Following seven years of constant gains, auto sales fell slightly in 2017 (see infographic, pg. 24-25). while declines were concentrated in small, fuel-efficient, inexpensive vehicles, booming sport utility vehicle (SUV), crossover, and truck sales brought in massive profit margins.

In addition, on the heavy truck side of the motor vehicle world, Class 8 trucks are expected to extend fantastic gains from the second half of 2017 into this year. ACT Research Vice President Steve Tam says freight growth is boosting profitability for fleet managers, making it much easier to justify big equipment purchases this year (see sidebar, page 17).

In 2018, expect more crossovers, sport utility vehicles, and trucks such as the Buick Envision pictured.

2018 outlook

Predictions for 2018 are mixed. Experts offer full-year sales estimates ranging from about 16.5 million to about 17.5 million with most centering around 16.7 million – the prediction of the National Automobile Dealers Association (NADA). The underlying factors that have kept sales higher than 17 million for the past three years – a growing economy, easy access to credit, and new features that attract new buyers – remain in place. Experts expect a plateau for the foreseeable future of flat sales at historically high levels.

NADA Chairman Mark Scarpelli says, “Every dealer in America, myself included, would be thrilled with a seasonally adjusted annualized rate of above 16 million. Because it means that, one, the market is stable, and two, that demand is still healthy. And both factors are true in this case. We are looking at a stable market where demand – particularly for light trucks, SUVs, and crossovers – continues to be very healthy.”

General Motors executives predict 2018 sales in the high 16 million range, in line with NADA’s outlook. Company chief economist Mustafa Mohatarem says in addition to increasing strength of the general economy, low unemployment is leading to wage growth, making it easier for individuals to add car payments this year. On top of that, the recently passed tax cuts could boost take-home pay for many.

“Many consumers will see their take-home pay rise because of tax reform. That will keep the broad economy growing, and help keep sales at very healthy levels even as the Fed increases interest rates,” Mohatarem says.

Interest rates, low since the recession, are rising. However, monthly car payments haven’t increased as many buyers are opting for longer-term loans – ratings agency Experian notes a 69-month average loan, an all-time record. If rates climb sharply, monthly payments could rise, even with the longer loan terms, but Mohatarem and others don’t expect dramatic increases.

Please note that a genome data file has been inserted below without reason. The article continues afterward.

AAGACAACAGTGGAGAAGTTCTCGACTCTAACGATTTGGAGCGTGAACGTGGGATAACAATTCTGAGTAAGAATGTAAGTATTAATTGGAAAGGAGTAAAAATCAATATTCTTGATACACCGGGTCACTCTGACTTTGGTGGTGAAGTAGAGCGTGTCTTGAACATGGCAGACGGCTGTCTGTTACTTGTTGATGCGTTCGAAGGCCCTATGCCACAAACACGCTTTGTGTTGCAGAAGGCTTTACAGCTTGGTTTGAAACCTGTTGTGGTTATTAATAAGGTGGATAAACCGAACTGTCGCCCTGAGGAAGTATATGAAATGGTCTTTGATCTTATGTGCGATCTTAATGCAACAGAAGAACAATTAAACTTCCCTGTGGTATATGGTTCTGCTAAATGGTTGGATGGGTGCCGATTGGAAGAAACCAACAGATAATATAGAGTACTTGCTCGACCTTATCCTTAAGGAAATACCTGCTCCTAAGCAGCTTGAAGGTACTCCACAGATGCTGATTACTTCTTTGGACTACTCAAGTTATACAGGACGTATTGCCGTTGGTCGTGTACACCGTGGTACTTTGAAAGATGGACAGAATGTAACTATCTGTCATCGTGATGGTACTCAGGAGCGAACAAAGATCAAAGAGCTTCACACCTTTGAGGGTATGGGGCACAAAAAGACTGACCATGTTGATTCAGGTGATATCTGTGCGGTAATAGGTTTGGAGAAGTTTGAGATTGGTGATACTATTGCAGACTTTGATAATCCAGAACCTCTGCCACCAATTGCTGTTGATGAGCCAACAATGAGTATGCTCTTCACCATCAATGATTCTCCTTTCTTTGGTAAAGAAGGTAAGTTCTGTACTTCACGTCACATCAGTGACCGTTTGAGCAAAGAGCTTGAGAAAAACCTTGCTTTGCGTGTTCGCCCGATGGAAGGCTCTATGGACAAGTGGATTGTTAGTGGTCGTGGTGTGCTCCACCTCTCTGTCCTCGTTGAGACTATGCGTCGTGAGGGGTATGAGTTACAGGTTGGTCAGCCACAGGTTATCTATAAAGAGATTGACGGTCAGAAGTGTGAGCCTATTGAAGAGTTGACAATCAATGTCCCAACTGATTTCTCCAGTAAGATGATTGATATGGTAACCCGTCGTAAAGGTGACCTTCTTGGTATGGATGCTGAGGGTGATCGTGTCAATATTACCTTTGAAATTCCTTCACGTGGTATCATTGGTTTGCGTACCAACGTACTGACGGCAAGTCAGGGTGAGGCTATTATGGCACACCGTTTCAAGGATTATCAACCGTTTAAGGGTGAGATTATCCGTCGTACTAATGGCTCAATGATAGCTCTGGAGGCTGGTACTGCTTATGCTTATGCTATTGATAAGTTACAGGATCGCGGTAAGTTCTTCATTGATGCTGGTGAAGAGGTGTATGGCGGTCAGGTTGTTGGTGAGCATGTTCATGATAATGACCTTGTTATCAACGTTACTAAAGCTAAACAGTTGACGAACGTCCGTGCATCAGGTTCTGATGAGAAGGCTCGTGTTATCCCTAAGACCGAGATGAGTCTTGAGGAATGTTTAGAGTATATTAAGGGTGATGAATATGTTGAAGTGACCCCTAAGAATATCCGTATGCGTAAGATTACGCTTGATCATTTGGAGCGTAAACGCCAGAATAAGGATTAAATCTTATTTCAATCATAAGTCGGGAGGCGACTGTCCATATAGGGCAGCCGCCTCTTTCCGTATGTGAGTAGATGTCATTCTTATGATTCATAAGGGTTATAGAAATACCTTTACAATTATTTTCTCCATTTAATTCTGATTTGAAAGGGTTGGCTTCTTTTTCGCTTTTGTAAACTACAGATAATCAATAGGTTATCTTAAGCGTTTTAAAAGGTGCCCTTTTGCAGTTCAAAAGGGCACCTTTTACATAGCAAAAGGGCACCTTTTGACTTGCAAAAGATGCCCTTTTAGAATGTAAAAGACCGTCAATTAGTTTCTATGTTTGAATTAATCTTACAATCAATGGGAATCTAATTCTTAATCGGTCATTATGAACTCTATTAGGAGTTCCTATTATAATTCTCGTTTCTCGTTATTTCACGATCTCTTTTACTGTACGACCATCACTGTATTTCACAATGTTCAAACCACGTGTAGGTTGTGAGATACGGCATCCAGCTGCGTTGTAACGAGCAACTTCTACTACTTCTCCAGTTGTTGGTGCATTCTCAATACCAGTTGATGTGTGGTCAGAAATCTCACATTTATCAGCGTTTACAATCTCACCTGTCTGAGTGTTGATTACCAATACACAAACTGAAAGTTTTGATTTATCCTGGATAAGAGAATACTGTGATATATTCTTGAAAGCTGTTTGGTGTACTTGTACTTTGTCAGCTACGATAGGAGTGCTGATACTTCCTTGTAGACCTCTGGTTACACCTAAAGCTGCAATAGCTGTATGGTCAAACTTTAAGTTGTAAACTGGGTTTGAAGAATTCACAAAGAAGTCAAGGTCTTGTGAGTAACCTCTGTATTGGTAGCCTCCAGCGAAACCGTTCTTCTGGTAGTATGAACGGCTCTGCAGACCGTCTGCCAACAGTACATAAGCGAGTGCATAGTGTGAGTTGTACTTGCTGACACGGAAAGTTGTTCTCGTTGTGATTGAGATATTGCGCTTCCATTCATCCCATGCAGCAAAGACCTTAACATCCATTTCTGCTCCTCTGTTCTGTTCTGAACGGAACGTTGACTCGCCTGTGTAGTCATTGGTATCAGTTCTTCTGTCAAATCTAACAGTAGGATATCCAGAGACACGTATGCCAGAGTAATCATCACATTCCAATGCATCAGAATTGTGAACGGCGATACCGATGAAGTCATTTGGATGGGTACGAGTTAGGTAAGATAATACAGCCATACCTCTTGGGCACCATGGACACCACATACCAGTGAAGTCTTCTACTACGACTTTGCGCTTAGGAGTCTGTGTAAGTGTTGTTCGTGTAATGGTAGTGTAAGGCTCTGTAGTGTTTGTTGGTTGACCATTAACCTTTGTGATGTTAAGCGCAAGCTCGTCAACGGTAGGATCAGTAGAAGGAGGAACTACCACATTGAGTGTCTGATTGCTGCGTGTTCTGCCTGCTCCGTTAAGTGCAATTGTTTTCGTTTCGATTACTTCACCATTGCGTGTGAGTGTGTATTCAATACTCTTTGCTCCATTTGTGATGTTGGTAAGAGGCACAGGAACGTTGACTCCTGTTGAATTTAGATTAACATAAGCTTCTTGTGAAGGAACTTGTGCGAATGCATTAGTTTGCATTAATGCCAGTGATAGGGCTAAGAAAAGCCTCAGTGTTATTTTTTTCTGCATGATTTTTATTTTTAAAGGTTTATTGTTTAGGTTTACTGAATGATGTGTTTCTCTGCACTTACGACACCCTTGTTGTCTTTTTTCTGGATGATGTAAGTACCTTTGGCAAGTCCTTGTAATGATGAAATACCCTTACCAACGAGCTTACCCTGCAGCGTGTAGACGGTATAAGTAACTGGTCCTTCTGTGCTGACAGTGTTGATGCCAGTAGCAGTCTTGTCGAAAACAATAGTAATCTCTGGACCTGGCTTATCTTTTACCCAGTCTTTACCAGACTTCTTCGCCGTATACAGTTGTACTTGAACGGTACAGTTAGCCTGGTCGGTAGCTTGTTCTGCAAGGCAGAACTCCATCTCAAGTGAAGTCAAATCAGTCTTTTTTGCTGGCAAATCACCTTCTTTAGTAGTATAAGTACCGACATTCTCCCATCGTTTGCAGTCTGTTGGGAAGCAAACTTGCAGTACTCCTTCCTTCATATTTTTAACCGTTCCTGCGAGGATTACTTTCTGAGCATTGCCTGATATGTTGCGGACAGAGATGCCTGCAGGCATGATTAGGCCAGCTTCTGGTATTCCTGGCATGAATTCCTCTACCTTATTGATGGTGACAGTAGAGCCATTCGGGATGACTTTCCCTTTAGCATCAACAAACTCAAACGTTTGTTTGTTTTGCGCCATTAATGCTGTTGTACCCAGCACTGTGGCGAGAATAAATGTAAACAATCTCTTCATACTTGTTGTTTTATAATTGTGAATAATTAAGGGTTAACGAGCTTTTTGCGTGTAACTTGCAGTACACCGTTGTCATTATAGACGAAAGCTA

Freightliner’s 2017 Cascadia Class 8 truck posted strong sales gains in 2017 as freight shipments increased and dealers offered discounts.

Changing mix

Fuel-efficient automakers, companies such as Toyota and Hyundai/Kia have traditionally earned most of their sales from smaller cars. With gas prices low, consumer tastes continue to shift toward crossovers, SUVs, and trucks, so companies are radically altering their lineups. Toyota, for example, has expanded production of its RAV4 SUV and plans new Lexus crossovers for this year.

Lexus General Manager Jeff Bracken says, “In 2018, Lexus dealers will have even more options for customers as we bring 15 all-new and special edition models to the market.”

As Pierre Labat (see sidebar, page 20), vice president of global automotive for Novelis Aluminum, notes, at the Los Angeles Auto Show, the vast majority of new production vehicles were SUVs and crossovers. Companies also showed off several electric vehicles and plug-in hybrids, but those were mostly concept cars that won’t go into production this year.

GM’s U.S. sales chief Kurt McNeil says that the automaker has been planning for the demand shift, adding new crossovers to Buick and Cadillac and refreshing Chevrolet’s large-vehicle lineup.

“We are starting 2018 with very lean inventories for such a strong industry, and we see more room to grow because Chevrolet, Buick, and GMC will have a full year of sales of their all-new crossovers, and we are going to launch the industry’s best full-size pickups,” McNeil says.

Electric growth

Though sales of all-electric vehicles (EVs) and plug-in hybrid electric vehicles (PHEVs) are expected to remain a tiny fraction of the industry in 2018 (1.1% of sales in 2017), increasing availability could lead to big sales increases. In January, Tesla Motors lowered production targets for the Model 3 EV, saying it won’t hit 5,000-vehicles-per-week targets before the end of June. But even with that miss, Tesla’s sales should more than double from the 101,312 models delivered to customers in 2017. In addition, GM’s Chevy Bolt EV hit a milestone in December with more than 3,000 sales.

Nissan plans to launch an updated Leaf EV in 2018, Chrysler Pacifica Hybrid PHEV minivans will have a full year’s availability (the vehicle started shipping in April and had limited availability until the third quarter of 2017), and Toyota’s Prius Prime PHEV will enter its second full sales year with higher availability.

As the Center for Automotive Research’s Brett Smith notes, Ford sells 6.3 F-Series trucks for every EV or PHEV sold, but the growth rate of electrified vehicles is increasing, and many industry observers expect dramatic gains throughout the next several years.

ACT Research

General Motors

National Automobile Dealers Association

Novelis Aluminum

Toyota Motor North America

About the author: Robert Schoenberger is the editor of TMV and can be reached at 216.393.0271 or